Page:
Professor Wole Soyinka

The resumption of hearing on the Oyinlola versus Osun case of wrongful dismissal strikes me as a compelling juncture at which to express my frustration and embarrassment at the persistence of sectors of the media in designating the situation as some kind of hustle for position between two individuals. This is painful reductionism. In any case, I am left with no choice but to openly demand of the governor of Osun State the immediate and formal acceptance of my resignation letter from CBCIU chairmanship. In that resignation letter of July 14, 2015, my position was spelt out in part, as follows:

"I undertook this assignment on principle - quite apart from my sentimental attachment to the political constituency of my late friend, Bola Ige, assassinated by those very forces against which CBCIU must remain resolutely embattled. More relevant however is that I have always found it despicable conduct when an elected individual diverts the resources of the people over whom he presides to carving out for himself a sinecure. Self-service should not be read in the vocabulary of anyone fortunate enough to be called to serve his or her people."    

My layman understanding – backed, fortunately, by consultations - is that this is a legal tussle between Prince Oyinlola, former governor of Osun State and his coterie on the one hand, and the incumbent government of Ogbeni Rauf Arigbesola, and his House of lawgivers on the other. Let me repeat this: I have NOT instituted any case against either governor, nor have I been issued with any summons to appear either as plaintiff or respondent. The CBCIU is of course the object of contention, but the CBCIU is not listed among my personal possessions or creations.  To play a variation on the late MKO Abiola's favorite sayings: while I do occasionally loan out my head to crack a coconut, I deplore any attempt to have it shaved it in my absence. I am not a party to this case!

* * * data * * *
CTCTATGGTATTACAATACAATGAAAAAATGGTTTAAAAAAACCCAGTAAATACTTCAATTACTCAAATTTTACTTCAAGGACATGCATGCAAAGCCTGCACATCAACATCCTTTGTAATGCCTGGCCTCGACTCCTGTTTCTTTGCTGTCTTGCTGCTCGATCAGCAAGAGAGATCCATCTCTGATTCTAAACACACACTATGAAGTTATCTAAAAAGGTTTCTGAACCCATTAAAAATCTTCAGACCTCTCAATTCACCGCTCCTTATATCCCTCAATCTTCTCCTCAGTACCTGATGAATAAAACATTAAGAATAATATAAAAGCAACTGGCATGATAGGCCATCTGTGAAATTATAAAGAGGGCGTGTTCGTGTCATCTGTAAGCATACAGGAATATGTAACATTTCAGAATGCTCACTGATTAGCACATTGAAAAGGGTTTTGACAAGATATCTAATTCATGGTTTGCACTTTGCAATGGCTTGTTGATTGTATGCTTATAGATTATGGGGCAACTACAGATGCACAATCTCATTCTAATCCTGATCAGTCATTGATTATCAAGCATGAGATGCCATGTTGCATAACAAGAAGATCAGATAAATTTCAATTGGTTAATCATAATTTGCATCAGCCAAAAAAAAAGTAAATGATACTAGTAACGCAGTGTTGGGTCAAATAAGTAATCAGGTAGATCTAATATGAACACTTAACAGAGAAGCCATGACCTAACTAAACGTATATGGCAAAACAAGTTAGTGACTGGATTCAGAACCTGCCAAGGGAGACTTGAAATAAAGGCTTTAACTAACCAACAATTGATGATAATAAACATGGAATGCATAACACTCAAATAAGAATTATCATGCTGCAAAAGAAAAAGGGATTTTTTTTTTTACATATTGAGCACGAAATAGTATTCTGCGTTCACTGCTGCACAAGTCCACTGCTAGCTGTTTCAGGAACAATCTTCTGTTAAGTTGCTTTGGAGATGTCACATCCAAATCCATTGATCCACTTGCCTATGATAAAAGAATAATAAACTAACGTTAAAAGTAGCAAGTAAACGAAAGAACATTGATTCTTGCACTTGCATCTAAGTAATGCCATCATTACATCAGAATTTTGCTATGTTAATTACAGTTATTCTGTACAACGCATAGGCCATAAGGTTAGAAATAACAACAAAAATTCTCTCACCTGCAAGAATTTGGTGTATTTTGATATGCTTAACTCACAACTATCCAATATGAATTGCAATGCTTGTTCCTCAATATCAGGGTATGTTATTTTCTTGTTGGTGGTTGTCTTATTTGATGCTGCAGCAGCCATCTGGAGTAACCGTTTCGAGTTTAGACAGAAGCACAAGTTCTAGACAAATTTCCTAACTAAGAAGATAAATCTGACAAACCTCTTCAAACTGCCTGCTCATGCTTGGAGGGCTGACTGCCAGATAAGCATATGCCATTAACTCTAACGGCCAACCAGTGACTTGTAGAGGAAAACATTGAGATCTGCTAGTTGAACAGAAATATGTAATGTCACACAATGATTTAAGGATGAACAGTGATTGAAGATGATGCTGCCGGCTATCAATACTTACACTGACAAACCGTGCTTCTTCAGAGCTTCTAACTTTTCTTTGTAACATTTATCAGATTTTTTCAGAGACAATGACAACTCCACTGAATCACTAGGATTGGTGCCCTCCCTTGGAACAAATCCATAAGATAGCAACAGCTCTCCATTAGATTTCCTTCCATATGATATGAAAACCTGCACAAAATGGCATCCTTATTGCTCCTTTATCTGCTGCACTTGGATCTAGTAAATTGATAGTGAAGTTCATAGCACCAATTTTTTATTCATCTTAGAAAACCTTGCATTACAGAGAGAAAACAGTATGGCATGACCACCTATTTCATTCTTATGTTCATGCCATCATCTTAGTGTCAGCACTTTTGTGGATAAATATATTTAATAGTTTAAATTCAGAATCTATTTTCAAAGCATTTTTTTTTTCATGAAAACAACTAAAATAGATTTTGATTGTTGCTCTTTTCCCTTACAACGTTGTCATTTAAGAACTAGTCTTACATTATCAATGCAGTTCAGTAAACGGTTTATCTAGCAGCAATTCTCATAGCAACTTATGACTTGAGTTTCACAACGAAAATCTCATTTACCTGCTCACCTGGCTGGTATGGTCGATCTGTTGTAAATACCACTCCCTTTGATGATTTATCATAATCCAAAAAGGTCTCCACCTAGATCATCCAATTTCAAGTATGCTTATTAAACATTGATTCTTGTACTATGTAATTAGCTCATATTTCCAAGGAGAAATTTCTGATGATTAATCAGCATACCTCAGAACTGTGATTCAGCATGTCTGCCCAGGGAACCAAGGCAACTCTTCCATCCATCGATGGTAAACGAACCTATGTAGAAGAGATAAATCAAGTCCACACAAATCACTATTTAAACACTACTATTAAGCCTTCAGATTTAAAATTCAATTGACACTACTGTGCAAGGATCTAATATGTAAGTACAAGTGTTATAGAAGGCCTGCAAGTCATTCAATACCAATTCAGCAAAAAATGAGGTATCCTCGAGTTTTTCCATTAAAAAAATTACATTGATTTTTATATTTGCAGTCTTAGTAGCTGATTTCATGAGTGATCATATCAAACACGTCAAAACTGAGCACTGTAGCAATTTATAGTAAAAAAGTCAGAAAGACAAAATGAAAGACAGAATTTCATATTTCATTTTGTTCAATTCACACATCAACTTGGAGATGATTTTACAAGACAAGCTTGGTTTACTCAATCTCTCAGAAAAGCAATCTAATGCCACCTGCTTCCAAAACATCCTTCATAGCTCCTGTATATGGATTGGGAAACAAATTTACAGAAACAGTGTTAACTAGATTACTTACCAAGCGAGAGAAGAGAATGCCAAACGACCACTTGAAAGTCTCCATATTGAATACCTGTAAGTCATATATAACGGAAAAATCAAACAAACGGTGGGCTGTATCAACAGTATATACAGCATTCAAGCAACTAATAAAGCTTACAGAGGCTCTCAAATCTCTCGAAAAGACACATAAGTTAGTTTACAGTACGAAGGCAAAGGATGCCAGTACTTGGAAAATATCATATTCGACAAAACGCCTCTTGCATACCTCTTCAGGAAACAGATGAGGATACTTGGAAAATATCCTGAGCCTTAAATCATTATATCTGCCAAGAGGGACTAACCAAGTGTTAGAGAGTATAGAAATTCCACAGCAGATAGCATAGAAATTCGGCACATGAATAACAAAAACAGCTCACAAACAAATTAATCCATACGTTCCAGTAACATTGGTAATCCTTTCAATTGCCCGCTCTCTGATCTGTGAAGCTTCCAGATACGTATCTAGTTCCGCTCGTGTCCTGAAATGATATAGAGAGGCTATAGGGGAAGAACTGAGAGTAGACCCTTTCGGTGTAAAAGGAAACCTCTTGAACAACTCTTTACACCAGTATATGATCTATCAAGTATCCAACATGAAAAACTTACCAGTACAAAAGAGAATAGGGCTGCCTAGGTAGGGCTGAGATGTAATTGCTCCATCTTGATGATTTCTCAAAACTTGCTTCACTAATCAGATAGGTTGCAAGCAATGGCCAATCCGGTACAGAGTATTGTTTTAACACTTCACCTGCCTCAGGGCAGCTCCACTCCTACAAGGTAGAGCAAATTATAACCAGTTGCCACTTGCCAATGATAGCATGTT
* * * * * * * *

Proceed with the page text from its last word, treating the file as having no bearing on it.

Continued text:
That the state lawyers leave me out of hearings should be sufficient to affirm the irrelevance of my person in this legal encounter. I am totally in the dark, except through the concern of colleagues who have forwarded media reports on the notice of resumption. I am out of the country at present and, for all I know, may be cited for contempt for failure to put in appearance etc. etc. 

I must not end this brief position statement without commending Prince Oyinlola yet again for pursuing his quest for justice the civil way - submitting himself to the authority of the law courts. This is what has been constantly urged on him – wait! Do not pre-empt the court and do not concoct, distort or embellish its pronouncements! The present constitutes an advance in civilized conduct, an improvement on mounting night commando raids on the CBCIU headquarters in Oshogbo to empty it of all its contents. Equally praiseworthy is Prince Oyinlola’s formal notice to would-be participants of the "postponement" of the much-touted conference on GLOBALIZATION, originally destined for Brazil this November. This “postponement” by a full year should provide more than enough time for Oyinlola to put his entire tenure within the CBCIU  – both the disputed and the undisputed -  in fiscal order, and thus be seen as a shining example of the virtue of accountability. 

When the legal air has been cleared and the corpse of impunity firmly interred in this instance, there shall be a public inquest over this avoidable penkelemes. The saga is not yet over. There is still much to be shared in the cause of public enlightenment, including the hidden hand of ‘godfathers’ who still obsess over cultural possessions to which they have neither legal nor moral entitlements.  

 

Wole Soyinka

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